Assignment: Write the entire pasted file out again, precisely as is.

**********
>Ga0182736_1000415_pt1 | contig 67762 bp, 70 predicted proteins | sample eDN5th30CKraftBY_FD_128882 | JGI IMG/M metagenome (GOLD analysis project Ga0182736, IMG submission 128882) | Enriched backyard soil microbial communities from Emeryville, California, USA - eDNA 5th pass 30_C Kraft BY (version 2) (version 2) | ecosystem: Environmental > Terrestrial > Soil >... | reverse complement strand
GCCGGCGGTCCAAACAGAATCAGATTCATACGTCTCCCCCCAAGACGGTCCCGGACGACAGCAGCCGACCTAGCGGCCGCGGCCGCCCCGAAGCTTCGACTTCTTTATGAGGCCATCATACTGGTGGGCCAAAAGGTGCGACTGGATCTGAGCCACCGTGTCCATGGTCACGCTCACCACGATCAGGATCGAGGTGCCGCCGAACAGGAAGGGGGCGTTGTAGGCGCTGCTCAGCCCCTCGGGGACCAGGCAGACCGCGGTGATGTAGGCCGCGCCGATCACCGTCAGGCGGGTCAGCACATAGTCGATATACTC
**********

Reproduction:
>Ga0182736_1000415_pt1 | contig 67762 bp, 70 predicted proteins | sample eDN5th30CKraftBY_FD_128882 | JGI IMG/M metagenome (GOLD analysis project Ga0182736, IMG submission 128882) | Enriched backyard soil microbial communities from Emeryville, California, USA - eDNA 5th pass 30_C Kraft BY (version 2) (version 2) | ecosystem: Environmental > Terrestrial > Soil >... | reverse complement strand
GCCGGCGGTCCAAACAGAATCAGATTCATACGTCTCCCCCCAAGACGGTCCCGGACGACAGCAGCCGACCTAGCGGCCGCGGCCGCCCCGAAGCTTCGACTTCTTTATGAGGCCATCATACTGGTGGGCCAAAAGGTGCGACTGGATCTGAGCCACCGTGTCCATGGTCACGCTCACCACGATCAGGATCGAGGTGCCGCCGAACAGGAAGGGGGCGTTGTAGGCGCTGCTCAGCCCCTCGGGGACCAGGCAGACCGCGGTGATGTAGGCCGCGCCGATCACCGTCAGGCGGGTCAGCACATAGTCGATATACTC